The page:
JK: We ran two cohorts in Milwaukee and Madison for three or four years. We were proud that American Family Insurance came on as a sponsor.

They’ve been a really key partner.

We got nationally ranked in our third or fourth year. We were the youngest player in the rankings. We were really the only one outside of Silicon Valley. So for this from-scratch, “Could we get through the summer?,” initiative to turn into a nationally regarded program, it probably helped us believe in ourselves more than anything else.

We’re competing against a lot of private market players like 500 Startups and Dreamit who are San Francisco, New York, L.A.-based. And we’re able to, pound-for-pound, be as good as them in a market that’s got a fraction of the activity.

MC: You faced some skepticism initially?

JK: In markets where you don’t have a vibrant venture capital community, there’s inevitably been attempts and failures, and there’s this sense that you’re going to be the next obituary. The community becomes zero-sum – if you succeed, what does that mean for my own efforts? It unfortunately inhibits a collaborative atmosphere. We had incredible champions. I don’t want to diminish that at all. I’ll point to Chris Abele and American Family as people who said early on they wanted to help us build this.

MC: Why stay here?

JK: It’s still a love letter to Milwaukee. And people wonder, how does

your expansion balance with your commitment to the city? I think we would be proud to point to our graduates as some of the most exciting startups in the community, and those outcomes were only possible because of our scale.

MC: If you and your graduates can make it here, does that show others can make it here too?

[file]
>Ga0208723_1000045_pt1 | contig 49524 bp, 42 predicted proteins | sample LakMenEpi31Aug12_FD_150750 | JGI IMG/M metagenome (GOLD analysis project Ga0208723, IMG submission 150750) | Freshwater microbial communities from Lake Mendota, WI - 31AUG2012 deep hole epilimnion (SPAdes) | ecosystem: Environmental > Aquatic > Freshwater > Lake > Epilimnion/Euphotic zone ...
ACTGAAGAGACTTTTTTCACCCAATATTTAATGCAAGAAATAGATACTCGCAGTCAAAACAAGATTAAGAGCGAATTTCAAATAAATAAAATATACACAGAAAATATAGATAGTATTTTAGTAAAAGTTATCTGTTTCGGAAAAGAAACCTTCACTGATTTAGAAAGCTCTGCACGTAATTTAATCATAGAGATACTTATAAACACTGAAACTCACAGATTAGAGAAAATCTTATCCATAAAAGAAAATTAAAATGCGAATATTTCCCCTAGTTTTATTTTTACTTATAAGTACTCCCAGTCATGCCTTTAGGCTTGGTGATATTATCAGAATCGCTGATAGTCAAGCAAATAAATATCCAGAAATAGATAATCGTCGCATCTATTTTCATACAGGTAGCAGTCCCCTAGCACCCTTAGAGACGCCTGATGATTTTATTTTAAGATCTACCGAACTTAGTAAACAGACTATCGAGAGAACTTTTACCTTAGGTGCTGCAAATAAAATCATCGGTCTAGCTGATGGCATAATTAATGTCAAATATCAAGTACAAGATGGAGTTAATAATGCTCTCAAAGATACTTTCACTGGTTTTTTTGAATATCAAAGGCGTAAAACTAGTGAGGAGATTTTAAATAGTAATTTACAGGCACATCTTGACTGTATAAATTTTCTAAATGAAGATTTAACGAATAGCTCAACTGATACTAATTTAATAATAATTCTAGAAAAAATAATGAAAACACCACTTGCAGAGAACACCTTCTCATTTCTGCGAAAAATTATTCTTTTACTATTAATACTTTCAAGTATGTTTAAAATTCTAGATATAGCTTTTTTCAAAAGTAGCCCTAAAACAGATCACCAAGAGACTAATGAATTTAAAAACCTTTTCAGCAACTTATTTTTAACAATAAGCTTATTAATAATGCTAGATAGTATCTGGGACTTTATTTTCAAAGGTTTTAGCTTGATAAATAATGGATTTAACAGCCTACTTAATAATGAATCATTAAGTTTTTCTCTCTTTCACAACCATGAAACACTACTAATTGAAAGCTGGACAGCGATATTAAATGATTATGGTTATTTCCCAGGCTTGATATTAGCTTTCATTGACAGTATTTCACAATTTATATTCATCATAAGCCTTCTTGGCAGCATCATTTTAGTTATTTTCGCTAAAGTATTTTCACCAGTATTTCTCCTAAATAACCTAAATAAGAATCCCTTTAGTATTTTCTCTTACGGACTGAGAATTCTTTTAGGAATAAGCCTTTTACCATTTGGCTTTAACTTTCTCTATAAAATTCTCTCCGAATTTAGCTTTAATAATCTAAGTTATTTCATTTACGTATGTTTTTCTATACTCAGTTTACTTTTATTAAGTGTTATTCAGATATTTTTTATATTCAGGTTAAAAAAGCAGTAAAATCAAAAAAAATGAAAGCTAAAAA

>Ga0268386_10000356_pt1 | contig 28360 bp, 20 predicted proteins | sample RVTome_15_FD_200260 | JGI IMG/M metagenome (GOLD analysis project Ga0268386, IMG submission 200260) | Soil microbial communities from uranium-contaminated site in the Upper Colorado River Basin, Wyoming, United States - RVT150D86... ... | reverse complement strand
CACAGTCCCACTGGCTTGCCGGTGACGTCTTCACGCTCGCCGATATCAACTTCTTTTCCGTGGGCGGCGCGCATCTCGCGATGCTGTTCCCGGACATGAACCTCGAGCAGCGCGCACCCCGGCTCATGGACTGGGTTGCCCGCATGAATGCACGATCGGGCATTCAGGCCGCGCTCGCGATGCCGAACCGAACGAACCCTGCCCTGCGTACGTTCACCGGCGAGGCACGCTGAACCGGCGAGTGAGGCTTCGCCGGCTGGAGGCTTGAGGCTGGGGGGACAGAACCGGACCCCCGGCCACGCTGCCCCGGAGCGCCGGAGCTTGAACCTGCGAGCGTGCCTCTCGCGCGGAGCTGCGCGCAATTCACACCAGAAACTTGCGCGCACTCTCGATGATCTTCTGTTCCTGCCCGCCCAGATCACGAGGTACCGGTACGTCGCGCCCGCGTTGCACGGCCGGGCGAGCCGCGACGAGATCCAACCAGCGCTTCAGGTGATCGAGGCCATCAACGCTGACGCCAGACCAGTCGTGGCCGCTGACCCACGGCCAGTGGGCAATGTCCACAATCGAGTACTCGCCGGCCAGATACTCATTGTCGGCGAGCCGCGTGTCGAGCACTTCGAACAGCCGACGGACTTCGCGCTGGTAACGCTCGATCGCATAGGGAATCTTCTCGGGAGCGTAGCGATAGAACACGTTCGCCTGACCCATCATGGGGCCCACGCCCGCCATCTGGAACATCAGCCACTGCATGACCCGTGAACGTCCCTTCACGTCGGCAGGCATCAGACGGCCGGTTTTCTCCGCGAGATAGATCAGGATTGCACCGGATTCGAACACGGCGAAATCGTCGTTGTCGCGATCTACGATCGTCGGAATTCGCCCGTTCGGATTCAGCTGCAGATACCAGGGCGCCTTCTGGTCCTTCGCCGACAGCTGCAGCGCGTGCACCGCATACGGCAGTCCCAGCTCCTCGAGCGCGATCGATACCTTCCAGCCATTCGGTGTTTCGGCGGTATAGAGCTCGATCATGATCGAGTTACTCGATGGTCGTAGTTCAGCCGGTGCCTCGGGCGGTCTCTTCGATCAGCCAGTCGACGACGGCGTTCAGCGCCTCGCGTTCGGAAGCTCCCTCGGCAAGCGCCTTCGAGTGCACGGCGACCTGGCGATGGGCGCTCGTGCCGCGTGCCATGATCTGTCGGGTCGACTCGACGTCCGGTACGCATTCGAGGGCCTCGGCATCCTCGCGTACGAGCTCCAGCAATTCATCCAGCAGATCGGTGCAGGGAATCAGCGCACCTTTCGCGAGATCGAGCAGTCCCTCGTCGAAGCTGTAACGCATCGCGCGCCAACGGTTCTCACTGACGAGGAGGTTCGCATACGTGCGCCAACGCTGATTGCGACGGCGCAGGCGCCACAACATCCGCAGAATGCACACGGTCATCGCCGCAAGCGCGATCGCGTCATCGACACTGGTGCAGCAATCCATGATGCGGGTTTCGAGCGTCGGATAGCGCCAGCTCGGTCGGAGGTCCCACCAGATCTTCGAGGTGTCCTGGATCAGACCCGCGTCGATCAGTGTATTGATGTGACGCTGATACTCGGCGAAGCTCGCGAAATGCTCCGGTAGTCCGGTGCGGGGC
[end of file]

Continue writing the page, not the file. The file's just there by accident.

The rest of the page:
JK: We’re operating in Wyoming and Puerto Rico intentionally, because they’re the lowest on the venture rankings. We want to go places where you have every right to believe that tomorrow will be better than today, and we want to be a partner in getting to that point.

In terms of the city, if we sometimes come off as frustrated, it’s because when you see what’s possible when you invest from the bottom up in emerging talent. You wonder what we’ve been missing. Offering perspectives like that helps the community re-orient to prioritize their own resources to get the biggest outcomes. Our graduates have imported hundreds of millions of growth capital into Wisconsin. And  it’s because other people see the potential here.

You don’t want to look at another community and say they believe in their own more than we do – or, even worse, they believe in our own more than we do.

I always tell our founders, you have a bigger role to play as a leader in Milwaukee than you might somewhere else because the community needs more people like you. As a founder, I think accomplishing it here means something else than in a community where 30 other people already did it. That opportunity for people who want to make their mark on the world is a more attainable goal here.

MC: What could Milwaukee do differently to improve as a place for startups?

JK: For business leaders reading this article, have you taken your own capital to invest in your community? Our message is you can do well by doing right. You can invest in the community, and it can be a great investment.